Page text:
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# Multiplying a vector by a scalar

Watch Sal change the magnitude of a vector by multiplying it by a scalar. Created by Sal Khan.

Video transcript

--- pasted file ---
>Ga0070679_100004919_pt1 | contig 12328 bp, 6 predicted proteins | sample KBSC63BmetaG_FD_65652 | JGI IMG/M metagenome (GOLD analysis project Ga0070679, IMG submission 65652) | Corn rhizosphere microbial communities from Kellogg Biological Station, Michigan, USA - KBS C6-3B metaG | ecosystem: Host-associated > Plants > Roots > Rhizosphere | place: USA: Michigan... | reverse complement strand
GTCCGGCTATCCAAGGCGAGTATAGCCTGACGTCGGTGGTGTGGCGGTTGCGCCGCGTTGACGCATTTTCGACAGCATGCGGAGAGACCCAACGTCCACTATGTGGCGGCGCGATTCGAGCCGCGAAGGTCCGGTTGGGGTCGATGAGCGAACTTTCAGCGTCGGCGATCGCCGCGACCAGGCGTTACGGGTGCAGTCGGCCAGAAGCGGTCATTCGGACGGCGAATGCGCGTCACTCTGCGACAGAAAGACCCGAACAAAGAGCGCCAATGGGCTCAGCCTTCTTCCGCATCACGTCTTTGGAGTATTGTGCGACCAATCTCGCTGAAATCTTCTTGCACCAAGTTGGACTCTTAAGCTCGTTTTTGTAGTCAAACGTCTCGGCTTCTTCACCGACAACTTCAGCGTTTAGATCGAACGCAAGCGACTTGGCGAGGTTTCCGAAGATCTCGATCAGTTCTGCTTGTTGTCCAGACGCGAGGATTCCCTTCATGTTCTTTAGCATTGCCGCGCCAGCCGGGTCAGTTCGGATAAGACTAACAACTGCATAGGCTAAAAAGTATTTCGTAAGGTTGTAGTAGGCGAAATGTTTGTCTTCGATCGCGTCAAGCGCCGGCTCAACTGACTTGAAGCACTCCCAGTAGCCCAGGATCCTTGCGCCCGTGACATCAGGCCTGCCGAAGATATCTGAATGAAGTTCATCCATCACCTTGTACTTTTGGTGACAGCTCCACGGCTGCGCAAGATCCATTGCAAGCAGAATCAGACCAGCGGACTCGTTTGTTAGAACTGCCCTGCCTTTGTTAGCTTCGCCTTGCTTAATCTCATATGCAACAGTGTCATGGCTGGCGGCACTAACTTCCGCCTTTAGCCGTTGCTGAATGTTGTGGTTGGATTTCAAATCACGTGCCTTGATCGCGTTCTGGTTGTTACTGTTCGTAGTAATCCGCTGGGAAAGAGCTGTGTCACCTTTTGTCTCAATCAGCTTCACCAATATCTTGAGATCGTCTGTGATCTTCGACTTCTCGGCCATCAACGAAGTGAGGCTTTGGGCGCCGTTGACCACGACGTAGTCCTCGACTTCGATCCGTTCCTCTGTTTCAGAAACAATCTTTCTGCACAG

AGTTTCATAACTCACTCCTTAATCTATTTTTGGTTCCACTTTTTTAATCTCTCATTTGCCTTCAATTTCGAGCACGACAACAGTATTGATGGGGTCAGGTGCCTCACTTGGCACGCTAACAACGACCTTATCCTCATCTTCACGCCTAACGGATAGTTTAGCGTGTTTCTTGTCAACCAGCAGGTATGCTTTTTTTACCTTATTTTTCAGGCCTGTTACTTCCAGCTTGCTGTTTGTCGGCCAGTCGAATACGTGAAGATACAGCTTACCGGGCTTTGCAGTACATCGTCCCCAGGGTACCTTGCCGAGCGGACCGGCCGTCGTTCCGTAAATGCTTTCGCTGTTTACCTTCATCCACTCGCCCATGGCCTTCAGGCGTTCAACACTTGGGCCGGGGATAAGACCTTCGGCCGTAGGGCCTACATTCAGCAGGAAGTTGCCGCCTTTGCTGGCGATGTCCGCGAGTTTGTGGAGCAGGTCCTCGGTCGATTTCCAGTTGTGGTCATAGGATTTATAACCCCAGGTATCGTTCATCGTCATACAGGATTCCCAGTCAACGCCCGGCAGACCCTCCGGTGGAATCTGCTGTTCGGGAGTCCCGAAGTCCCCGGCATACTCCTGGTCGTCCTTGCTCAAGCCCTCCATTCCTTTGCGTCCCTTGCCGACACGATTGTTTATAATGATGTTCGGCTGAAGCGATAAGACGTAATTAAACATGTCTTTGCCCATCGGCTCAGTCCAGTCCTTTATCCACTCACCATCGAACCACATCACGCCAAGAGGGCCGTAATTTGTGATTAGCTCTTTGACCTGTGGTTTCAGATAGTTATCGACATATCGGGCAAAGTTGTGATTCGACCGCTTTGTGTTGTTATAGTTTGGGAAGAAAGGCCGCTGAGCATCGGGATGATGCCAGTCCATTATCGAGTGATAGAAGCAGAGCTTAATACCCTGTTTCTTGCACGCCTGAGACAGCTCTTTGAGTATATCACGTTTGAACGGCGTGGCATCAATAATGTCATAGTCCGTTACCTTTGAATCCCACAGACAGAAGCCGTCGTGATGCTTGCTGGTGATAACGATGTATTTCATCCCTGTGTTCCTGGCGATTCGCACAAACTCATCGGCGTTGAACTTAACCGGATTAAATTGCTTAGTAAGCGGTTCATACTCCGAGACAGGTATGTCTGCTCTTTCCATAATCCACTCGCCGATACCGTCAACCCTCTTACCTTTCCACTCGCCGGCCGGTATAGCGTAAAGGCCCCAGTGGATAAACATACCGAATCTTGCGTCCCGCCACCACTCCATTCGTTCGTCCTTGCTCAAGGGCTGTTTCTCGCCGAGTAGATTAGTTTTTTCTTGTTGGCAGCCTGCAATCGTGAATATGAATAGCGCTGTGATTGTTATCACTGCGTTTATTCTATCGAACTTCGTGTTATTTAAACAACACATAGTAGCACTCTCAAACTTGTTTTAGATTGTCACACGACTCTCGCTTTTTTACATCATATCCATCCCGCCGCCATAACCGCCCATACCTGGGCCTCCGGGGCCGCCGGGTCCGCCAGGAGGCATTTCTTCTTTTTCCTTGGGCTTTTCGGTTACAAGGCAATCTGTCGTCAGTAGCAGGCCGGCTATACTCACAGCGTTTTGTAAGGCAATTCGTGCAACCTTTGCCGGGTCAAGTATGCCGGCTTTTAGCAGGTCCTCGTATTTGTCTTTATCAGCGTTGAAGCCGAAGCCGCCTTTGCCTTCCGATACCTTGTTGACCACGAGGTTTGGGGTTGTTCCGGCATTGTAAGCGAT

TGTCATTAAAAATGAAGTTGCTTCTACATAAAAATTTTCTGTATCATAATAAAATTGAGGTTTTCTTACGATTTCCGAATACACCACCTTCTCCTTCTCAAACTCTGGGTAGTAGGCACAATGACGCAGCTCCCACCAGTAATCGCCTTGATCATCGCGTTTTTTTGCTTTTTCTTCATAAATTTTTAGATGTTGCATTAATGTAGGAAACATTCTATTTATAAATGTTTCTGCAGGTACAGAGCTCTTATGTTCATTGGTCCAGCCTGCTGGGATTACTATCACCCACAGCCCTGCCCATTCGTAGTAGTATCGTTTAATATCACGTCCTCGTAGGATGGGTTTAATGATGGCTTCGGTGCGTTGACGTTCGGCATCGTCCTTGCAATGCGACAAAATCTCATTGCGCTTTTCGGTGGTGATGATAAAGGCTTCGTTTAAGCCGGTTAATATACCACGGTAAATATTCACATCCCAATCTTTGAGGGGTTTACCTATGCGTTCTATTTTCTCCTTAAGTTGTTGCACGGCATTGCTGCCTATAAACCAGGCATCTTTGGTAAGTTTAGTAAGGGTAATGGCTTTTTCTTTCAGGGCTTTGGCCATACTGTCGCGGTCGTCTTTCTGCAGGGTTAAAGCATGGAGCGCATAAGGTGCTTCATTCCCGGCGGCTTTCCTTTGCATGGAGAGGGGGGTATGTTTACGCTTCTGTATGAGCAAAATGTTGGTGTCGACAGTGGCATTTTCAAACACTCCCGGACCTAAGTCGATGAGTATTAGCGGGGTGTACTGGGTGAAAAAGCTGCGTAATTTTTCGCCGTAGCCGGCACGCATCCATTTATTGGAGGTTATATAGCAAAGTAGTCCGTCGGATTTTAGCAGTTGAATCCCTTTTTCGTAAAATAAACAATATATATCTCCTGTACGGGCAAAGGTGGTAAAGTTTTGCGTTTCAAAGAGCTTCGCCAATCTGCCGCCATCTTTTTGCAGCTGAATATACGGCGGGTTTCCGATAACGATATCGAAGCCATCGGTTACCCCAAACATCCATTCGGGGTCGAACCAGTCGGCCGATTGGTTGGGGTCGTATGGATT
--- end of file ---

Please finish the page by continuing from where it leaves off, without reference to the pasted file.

Let's say that I have the vector a, and let's say that it's equal to (2,1) So we could draw it right over here, So it's equal to (2,1), so if we were to start at the origin and we would move 2 in the horizontal direction, and 1 in the vertical direction so we would end up right over here. Now what I want to do is think about, how we can define multiplying this vector by a scalar for example, if I were to say 3 times the vector a. which is the same thing as saying 3 times (2,1) So 3 is just a number. One way to think about a scalar quantity, it is just a number, versus a vector is giving you how much you're moving in the various directions. It's giving you both the magnitude and a direction. while this is just a plain number right over here. But how do we define multiplying 3 times this vector? Well one reasonable thing that might jump out at you is, why don't we just multiply the 3 times each of these components? So this could be equal to.. we have 2 and 1.. And we're going to multiply each of these with 3. So 3 times 2 and 3 times 1. And then the resulting vector is still going to be a 2-dimensional vector. And it's going to be the 2-dimensional vector (6,3). Now I encourage you to get some graph paper out and to actually plot this vector, and think about how it relates to this vector right over here. So let me do that.. So the vector (6,3), if we started at the origin.. We would move 6 in the horizontal direction.. 1, 2, 3, 4, 5, 6.. And 3 in the vertical.. 1, 2, 3.. So it gets us right over there, so it would look like this. So what just happened to this vector? Well notice, one way to think about it is what has changed, and what has not changed about this vector? Well what's not changed is still pointing in the same direction. So this right over here has the same direction. Multiplying by the scalar, at least the way we defined it.. did not change the direction that my vector is going in. Or at least in this case it didn't.. But it did change its magnitude. Its magnitude is now 3 times longer, which makes sense! Because we multiplied it by 3. One way to think about it is we scaled it up by 3. The scalar scaled up the vector. That might make sense. Or it might make an intuition of where that word scalar came from. The scalar, when you multiply it, it scales up a vector. It Increased its magnitude by 3 without changing its direction. Well let's do something interesting.. Let's multiply our vector a by a negative number. Let's just multiply it by -1 for simplicity. So let's just multiply -1 times a. Well using the convention that we just came up with.. We would multiply each of the components by -1. So 2 times -1 is -2, and 1 times -1 is -1. So now -1 times a is going to be (-2,-1) So if we started at the origin, we would move in the horizontal direction -2, and in the vertical -1 So now what happened to the vector? When I did that? Well now it flipped its direction! Multiplying it by this -1, it flipped it's direction. Its magnitude actually has not changed, but its direction is now in the exact opposite direction. Which makes sense, that multiplying by a negative number would do that. In fact when we dealt with the traditional number line, that's what happened If you took 5 times -1, well now you're going in the other direction you're at -5, you're 5 to the left of zero. So it makes sense that this would flip its direction. So you could imagine, if you were to take something like -2 times your vector a, -2 times your vector a.. And I encourage you to pause this video and try this on your own.. What would this give? And what would be the resulting visualization of the vector? Well let's see, this would be equal to -2 times 2 is -4, -2 times 1 is -2, so this vector.. if you were to start at the origin! remember you don't have to start at the origin.. but if you were.. it would go 0, 1, 2, 3, 4.. 1, 2.. It looks just like this.. And so just to remind ourselves.. our original vector a looked like this.. (2, 1) looks like this.. And then when you multiply it by -2.. you get a vector that looks like this.. Let me draw it like this.. I'm purposely not having them all start at the origin, because they don't HAVE to all start at the origin.. But you get a vector that looks like this.. So what's the difference between a and -2 times a? well the negative flipped it over, and then the two flipped it over and now it has twice the magnitude but because of the negative it has twice the magnitude in the other direction.